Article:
Christie Proposes Hiking U.S. Retirement Age to 69
Updated On: Jun 20, 2015
New Jersey Governor Chris Christie speaks at the New Hampshire Institute of Politics at Saint Anselm College. Tuesday April 14, 2015. Manchester, NY, USA (Aristide Economopoulos | NJ Advance Media for NJ.com)
NJ.com - MANCHESTER, N.H. - Gov. Chris Christie has been pitching his controversial plan to overhaul so-called entitlement programs in New Jersey for weeks. Today, he unveiled a national proposal to reform Social Security, Medicare, and Medicaid.
Christie's plan calls for an income cap for Social Security benefits. The Republican governor proposed phasing out Social Security payments for people making more than $80,000 in additional income and eliminating the benefits altogether for people making more than $200,000 or more a year.
"Unless we deal with this crisis, the young people of this country will get poorer; the disparity between young and old, the working middle class and the retired will grow even larger," the potential 2016 presidential candidate said. "Our economy will grow even weaker. Our debt will skyrocket."
The proposal calls for raising the retirement age to 69 and raising early retirement to 64. The current retirement age is 67 for those born in 1960 or later.
Christie said his plan will reduce the growth of entitlements by more than $1 trillion over the next decade.
The likely White House contender who was once led the GOP field is billing himself as a leader who's unafraid to share "hard truths" with people as he embarks on reigniting his presidential prospects.
"I have come to New Hampshire today to talk about the challenges we're facing as a country," Christie said.
"It is time to tell the truth about what we need to do in order to solve our problems and put our country back on the path to greater prosperity," he said. "Washington is afraid to have an honest conversation about Social Security, Medicare and Medicaid with the people of our country. I am not."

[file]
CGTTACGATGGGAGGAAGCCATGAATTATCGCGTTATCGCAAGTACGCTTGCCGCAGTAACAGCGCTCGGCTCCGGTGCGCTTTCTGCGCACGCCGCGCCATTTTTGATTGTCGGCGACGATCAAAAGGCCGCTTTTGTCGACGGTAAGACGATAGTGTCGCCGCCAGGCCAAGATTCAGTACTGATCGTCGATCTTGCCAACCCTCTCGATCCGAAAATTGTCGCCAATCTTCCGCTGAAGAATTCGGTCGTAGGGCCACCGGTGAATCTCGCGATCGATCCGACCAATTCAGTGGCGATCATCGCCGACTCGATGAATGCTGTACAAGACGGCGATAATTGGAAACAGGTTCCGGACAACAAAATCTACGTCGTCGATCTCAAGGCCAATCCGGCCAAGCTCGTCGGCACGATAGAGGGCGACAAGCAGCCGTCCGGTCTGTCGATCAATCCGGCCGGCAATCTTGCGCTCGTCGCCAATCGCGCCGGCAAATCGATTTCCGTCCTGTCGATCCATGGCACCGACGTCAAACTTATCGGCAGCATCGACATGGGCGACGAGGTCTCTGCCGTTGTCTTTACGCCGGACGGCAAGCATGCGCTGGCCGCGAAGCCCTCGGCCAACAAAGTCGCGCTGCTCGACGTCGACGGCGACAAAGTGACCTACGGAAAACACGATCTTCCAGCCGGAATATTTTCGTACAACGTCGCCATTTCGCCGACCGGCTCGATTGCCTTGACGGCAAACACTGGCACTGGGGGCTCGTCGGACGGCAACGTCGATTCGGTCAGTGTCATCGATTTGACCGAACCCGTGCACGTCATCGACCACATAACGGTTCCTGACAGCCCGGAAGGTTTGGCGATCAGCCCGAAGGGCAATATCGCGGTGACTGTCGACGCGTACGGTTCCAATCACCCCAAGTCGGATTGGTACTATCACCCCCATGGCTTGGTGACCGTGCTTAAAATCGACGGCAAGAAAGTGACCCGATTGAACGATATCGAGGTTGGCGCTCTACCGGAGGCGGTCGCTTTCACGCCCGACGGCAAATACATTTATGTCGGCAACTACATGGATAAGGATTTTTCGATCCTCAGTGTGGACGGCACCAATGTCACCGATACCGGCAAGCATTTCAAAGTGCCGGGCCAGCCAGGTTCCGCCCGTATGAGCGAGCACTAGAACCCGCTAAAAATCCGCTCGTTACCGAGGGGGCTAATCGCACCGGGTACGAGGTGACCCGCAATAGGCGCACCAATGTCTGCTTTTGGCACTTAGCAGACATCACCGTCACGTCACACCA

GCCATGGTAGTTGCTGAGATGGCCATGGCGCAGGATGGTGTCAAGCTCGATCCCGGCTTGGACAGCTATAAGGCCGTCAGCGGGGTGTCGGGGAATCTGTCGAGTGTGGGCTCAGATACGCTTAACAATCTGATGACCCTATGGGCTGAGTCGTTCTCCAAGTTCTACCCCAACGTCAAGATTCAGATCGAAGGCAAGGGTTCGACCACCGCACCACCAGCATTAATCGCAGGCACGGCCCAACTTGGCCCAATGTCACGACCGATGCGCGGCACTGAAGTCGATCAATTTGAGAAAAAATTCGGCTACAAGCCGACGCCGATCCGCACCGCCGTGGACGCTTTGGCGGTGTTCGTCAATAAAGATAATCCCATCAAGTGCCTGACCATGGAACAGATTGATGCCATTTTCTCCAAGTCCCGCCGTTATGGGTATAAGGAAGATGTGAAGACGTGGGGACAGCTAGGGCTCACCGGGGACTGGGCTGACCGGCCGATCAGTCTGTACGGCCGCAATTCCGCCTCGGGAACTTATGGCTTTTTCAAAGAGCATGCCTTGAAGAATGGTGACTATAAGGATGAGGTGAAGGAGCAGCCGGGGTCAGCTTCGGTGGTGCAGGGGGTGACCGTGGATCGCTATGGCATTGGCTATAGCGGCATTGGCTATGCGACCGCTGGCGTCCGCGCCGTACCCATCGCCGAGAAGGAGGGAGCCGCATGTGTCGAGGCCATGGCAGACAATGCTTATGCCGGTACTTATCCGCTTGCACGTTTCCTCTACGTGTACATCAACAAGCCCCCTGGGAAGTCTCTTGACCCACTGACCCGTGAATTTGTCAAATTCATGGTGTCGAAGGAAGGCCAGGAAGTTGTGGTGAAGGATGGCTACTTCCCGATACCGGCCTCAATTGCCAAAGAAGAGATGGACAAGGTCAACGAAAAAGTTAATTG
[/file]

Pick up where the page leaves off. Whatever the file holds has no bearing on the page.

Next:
Christie, who said he'll announce a decision on a national campaign by early summer, unveiled the plan during a speech at the New Hampshire Institute of Politics at Saint Anselm College in Manchester.
The speech kicked off a two-day tour, four-city tour of the state.
"This is a conversation Washington politicians don't have because they do not believe the American people have the appetite for hard truths," Christie said. "Once again, they underestimate our people. Americans not only deserve fairness, they deserve the honesty of their leaders."
The plan was unveiled as Christie embarks on reigniting a possibly nationwide campaign after New Jersey's governor spent the last year watching his poll numbers sink to historic lows in the Garden State and his once frontrunner status dwindle to tier two presidential hopefuls.
Christie's speech was peppered with shots at President Obama, who he blasted for having failed to "address our biggest challenges in an honest way."
But while Christie takes his message of entitlement reform to a national audience, he faces challenges at home.
Christie is pushing reforms to New Jersey's pension and health benefit plans for public workers. But he's been met with opposition from public workers, who rail against the governor for reneging on a promise to pay the state's full share into New Jersey's ailing pension system.